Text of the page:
Security of payment and project managers

Recently we covered some background in regards to the service of repeat payment claims under the Building and Construction Industry Security of Payment legislation.

Now with this update, we cover the application of this legislation to Project Management Services and how it can affect you.

Can project managers use payment claims to recover their fees?

The Building and Construction Industry (Security of Payment) Act 2009 (ACT) (the “Act”) entitles a person who has undertaken under a “construction contract” to carry out “construction work” or supply “related goods or services” to issue a payment claim under the Act. “Construction work” essentially means construction of structures or related infrastructure (roads, services, etc), including fit out and cleaning of those structures. The phrase “related services” encompasses (a) providing labour to carry out construction work, (b) architectural, design, surveying or quantity surveyor services, and (c) building, engineering, interior or exterior decoration or landscape advisory services, and “related goods” means the materials, plant or equipment to be used in carrying out the construction work.

Project management services are clearly not “construction work” nor “related goods”—but do they fall within the definition of “related services”?

What do the courts say?

The first time the issue was examined was in April 2008 by the NSW Supreme Court in Brian Leigh Smith & Anor v Coastivity Pty Ltd.

That case involved a joint venture development between BL Smith and Coastivity, in which BL Smith agreed to contribute the land and Coastivity agreed to contribute its skills as a developer. The joint venture deed named the director of Coastivity as the registered builder.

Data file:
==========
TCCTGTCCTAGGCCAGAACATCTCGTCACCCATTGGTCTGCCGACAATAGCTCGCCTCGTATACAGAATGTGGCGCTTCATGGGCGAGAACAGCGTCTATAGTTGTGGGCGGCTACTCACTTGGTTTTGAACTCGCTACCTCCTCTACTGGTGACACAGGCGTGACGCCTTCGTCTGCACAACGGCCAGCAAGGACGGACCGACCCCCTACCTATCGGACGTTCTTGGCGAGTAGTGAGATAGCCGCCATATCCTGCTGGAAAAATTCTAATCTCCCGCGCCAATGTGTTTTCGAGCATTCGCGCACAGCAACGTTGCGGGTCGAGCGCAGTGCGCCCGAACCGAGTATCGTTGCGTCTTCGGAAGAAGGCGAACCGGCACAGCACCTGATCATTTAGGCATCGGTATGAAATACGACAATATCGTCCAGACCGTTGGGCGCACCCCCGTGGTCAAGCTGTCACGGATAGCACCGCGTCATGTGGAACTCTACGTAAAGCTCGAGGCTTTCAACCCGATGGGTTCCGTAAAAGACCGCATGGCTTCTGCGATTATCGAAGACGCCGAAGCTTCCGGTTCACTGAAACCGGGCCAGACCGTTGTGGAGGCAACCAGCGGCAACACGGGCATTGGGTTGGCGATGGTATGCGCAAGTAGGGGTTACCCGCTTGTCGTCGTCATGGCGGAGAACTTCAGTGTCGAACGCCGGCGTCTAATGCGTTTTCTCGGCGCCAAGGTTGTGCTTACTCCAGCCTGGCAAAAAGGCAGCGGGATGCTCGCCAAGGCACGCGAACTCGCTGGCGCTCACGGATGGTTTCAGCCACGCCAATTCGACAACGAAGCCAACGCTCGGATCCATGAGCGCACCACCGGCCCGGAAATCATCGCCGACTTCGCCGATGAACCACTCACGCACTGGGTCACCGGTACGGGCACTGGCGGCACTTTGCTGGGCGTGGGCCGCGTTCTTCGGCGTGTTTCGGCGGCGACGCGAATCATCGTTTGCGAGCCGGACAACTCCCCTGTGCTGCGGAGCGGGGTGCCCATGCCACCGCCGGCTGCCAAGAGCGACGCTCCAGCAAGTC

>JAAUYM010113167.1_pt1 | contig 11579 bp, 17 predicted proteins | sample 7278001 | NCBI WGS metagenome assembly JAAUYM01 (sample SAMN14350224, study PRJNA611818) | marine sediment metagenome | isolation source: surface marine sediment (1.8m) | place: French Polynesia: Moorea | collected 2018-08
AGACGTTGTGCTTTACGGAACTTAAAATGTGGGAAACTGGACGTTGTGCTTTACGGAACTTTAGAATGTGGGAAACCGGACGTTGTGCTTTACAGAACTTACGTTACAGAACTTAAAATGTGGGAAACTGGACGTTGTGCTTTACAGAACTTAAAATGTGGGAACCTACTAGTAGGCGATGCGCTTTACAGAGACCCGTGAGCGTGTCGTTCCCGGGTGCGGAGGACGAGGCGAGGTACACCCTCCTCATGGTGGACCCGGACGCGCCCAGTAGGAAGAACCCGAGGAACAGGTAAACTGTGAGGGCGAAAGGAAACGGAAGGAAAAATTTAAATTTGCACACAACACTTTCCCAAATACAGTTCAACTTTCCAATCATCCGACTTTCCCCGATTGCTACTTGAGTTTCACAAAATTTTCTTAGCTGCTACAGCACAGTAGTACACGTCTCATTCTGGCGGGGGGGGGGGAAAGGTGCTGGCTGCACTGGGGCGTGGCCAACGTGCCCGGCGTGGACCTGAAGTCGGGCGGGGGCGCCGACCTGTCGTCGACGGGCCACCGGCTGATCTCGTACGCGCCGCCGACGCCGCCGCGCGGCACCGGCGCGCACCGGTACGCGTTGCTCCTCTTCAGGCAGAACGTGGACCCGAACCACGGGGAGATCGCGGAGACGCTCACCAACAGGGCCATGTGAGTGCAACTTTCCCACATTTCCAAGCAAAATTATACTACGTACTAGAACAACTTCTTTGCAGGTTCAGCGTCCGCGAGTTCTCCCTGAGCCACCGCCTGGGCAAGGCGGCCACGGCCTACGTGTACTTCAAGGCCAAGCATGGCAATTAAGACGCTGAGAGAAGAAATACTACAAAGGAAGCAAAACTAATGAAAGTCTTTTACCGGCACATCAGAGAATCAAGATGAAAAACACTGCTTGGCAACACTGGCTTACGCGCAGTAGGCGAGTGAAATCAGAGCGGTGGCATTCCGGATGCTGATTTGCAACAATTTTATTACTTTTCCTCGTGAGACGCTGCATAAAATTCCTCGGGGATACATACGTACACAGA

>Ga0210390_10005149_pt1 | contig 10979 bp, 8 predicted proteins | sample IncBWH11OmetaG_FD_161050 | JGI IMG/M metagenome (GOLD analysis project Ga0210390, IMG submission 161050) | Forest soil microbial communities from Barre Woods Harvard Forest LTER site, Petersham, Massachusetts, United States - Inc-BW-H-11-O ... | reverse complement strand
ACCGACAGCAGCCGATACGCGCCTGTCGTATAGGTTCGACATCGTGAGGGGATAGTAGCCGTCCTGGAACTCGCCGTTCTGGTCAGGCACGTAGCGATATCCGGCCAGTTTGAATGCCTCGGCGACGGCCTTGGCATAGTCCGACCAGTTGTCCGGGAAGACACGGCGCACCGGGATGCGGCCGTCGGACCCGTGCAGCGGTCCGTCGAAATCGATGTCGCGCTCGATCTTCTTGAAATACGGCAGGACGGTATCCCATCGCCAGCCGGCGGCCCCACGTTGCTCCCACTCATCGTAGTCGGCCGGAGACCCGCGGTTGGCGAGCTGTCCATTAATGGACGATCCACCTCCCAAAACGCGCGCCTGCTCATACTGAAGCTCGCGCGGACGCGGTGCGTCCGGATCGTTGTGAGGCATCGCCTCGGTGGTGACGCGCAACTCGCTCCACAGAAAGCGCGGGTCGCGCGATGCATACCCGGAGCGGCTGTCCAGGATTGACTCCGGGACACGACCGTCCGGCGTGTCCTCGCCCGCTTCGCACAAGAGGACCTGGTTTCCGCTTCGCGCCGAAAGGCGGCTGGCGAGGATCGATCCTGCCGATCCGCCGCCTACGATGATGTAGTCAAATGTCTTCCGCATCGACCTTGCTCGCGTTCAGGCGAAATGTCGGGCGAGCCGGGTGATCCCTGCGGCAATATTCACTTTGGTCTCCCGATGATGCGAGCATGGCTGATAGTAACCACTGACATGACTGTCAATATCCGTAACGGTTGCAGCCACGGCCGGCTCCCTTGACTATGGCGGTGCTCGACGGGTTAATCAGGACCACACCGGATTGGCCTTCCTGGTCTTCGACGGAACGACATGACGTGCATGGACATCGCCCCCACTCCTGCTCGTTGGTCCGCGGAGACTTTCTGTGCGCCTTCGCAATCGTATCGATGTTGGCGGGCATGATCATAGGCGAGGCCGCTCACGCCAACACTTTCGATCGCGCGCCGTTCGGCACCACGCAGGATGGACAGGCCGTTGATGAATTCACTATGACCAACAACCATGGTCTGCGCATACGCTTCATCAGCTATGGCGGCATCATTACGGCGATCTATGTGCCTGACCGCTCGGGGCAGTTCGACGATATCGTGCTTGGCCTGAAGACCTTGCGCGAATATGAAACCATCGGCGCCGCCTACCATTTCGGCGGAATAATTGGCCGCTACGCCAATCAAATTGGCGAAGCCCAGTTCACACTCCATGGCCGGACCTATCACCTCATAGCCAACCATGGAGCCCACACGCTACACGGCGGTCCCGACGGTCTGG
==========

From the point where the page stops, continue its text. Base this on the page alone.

Coastivity issued a payment claim to the joint venture for work carried out in providing developer services which included:

  • obtaining valuations of land;
  • engaging third parties to carry out work for the development such as prepare drawings or reports;
  • calling for and receiving proposals and tenders and report on the development;
  • providing instructions;
  • seeking finance; and
  • undertaking works to clear boundary corners.

The court found that “Coastivity’s obligations under [the joint venture agreement] would have required it to coordinate, or control, manage, supervise and coordinate, the provision of services falling within [the definition of “construction work” and/or “related goods and services” under the NSW equivalent Act]. But it did not thereby undertake itself to provide those services; and, on the evidence, it did not do so.” The court therefore found that Coastivity was not entitled to issue a payment claim under the NSW-equivalent Act.

In June this year the reach of the Coastivity judgment was tested in the NSW Supreme Court in HM Australia Holdings Pty Limited v Edelbrand Pty Limited t/as Domus Homes & Anor. Domus had undertaken to provide project management services to HM Australia in relation to the construction of a warehouse, specifically:

  • coordinating survey and geotechnical investigation
  • finalising the architectural brief
  • coordinating the provision of a building cost estimate by the builder assisting with the selection of finishes
  • coordinating updates of building cost estimates
  • coordinating consultants to finalise the construction contract document
  • managing consultants and the builder to deliver the project in accordance with the building contract (including attending site meetings/carrying out inspections to monitor and administer the works)
  • coordinating the rectification of defects, and